w3resource

C fsetpos() function

C library function - fsetpos()

The fsetpos() function shall set the file position and state indicators for the stream pointed to by stream according to the value of the object pointed to by pos, which the application shall ensure is a value obtained from an earlier call to fgetpos() on the same stream. If a read or write error occurs, the error indicator for the stream shall be set and fsetpos() fails.

Syntax:

int fsetpos(FILE *stream, const fpos_t *pos)

fsetpos() Parameters:

Name Description Required /Optional
stream Identifies an address for a file descriptor, which is an area of memory associated with an input or output stream. Required
pos Pointer of fpos_t object contains a position previously obtained with fgetpos. Required

Return value from fsetpos()

  • The fsetpos() function shall return 0 if it succeeds; otherwise, it shall return a non-zero value and set errno to indicate the error.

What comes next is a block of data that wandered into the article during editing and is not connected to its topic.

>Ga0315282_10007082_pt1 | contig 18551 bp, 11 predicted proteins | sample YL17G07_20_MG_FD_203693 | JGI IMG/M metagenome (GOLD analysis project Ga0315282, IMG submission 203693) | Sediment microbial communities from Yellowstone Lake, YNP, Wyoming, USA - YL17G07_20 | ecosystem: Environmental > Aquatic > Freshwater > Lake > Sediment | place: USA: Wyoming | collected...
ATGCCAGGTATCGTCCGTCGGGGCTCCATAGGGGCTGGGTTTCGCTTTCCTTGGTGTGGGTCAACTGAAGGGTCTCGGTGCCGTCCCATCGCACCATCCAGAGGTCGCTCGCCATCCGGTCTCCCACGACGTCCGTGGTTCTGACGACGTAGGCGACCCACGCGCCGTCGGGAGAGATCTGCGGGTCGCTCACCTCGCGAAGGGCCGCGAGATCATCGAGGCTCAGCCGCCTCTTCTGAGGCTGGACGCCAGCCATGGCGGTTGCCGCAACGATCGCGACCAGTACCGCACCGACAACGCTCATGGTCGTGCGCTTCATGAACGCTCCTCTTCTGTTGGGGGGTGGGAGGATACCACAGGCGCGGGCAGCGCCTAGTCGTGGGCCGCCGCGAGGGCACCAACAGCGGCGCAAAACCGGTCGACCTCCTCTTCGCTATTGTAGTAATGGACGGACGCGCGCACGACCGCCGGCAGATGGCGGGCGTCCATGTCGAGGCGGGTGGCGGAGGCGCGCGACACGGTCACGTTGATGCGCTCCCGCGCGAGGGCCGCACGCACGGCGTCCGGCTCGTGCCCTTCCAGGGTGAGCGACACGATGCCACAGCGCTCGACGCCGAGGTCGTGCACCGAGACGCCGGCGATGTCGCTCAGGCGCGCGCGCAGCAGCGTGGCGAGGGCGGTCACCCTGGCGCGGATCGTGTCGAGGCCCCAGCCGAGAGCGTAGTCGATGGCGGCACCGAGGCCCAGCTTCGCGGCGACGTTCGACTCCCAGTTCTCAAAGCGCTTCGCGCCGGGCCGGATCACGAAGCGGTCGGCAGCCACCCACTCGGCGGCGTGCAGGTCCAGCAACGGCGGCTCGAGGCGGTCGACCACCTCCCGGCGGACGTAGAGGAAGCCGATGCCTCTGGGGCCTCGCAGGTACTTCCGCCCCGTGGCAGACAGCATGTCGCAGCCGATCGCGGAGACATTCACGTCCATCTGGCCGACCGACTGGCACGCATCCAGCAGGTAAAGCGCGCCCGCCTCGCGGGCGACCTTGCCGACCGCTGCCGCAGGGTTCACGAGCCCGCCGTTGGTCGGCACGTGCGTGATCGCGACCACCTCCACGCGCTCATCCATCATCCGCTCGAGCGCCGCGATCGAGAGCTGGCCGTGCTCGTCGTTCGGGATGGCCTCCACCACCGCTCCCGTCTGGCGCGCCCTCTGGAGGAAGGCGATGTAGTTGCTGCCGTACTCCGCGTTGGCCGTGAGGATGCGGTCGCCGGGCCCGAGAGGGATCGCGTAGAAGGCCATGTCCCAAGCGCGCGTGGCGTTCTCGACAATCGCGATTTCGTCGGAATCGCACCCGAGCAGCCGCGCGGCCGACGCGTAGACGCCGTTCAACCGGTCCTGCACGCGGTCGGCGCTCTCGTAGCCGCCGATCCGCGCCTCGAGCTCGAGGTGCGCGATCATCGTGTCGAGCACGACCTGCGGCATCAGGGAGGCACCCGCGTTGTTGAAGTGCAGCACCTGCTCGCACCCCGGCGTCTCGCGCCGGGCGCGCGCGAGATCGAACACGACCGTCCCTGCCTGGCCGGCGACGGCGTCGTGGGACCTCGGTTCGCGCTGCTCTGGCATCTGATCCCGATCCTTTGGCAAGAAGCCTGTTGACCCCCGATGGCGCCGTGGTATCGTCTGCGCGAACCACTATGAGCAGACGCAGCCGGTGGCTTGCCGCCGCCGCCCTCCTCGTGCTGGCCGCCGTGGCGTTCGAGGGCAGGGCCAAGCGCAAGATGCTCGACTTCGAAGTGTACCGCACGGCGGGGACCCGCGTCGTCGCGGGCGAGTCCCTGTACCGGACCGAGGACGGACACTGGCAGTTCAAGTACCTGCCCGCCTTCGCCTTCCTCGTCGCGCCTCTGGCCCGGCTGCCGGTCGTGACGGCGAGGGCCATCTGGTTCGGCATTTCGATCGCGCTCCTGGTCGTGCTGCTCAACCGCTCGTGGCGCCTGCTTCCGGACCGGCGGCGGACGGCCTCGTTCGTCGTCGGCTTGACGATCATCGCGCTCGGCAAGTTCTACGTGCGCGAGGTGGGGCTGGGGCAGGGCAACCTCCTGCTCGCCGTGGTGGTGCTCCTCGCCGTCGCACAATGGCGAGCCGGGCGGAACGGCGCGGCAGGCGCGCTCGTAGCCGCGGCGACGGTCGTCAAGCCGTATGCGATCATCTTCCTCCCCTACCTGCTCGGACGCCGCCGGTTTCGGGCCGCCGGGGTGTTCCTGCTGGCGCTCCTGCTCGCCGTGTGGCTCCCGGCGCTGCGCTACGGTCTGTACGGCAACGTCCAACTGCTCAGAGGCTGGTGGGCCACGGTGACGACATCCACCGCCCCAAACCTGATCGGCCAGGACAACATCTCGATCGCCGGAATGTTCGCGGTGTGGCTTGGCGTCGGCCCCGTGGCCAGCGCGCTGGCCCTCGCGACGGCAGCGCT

Example: fsetpos() function

In the following code fsetpos() reset the write pointer at the beginning of the file so the text "Next - cpp programming." has written in the text instead of "C programming."

#include <stdio.h>

int main() {
  FILE * fp;
  fpos_t position;

  fp = fopen("test.txt", "w+");
  fgetpos(fp, & position);
  fputs("C programming.", fp);

  fsetpos(fp, & position);
  fputs("Next - cpp programming.", fp);
  fclose(fp);

  //FILE *fp;
  int c;

  fp = fopen("test.txt", "r");
  while (1) {
    c = fgetc(fp);
    if (feof(fp)) {
      break;
    }
    printf("%c", c);
  }
  fclose(fp);
  return (0);
}

Output:

Next - cpp programming.

C Programming Code Editor:

Contribute your code and comments through Disqus.

Previous C Programming: C freopen()
Next C Programming: C ftell()



Share this Tutorial / Exercise on : Facebook and Twitter

C Programming: Tips of the Day

What's an object file in C?

An object file is the real output from the compilation phase. It's mostly machine code, but has info that allows a linker to see what symbols are in it as well as symbols it requires in order to work. (For reference, "symbols" are basically names of global objects, functions, etc.)

A linker takes all these object files and combines them to form one executable (assuming that it can, i.e.: that there aren't any duplicate or undefined symbols). A lot of compilers will do this for you (read: they run the linker on their own) if you don't tell them to "just compile" using command-line options. (-c is a common "just compile; don't link" option.)

Ref : https://bit.ly/3CbzF8M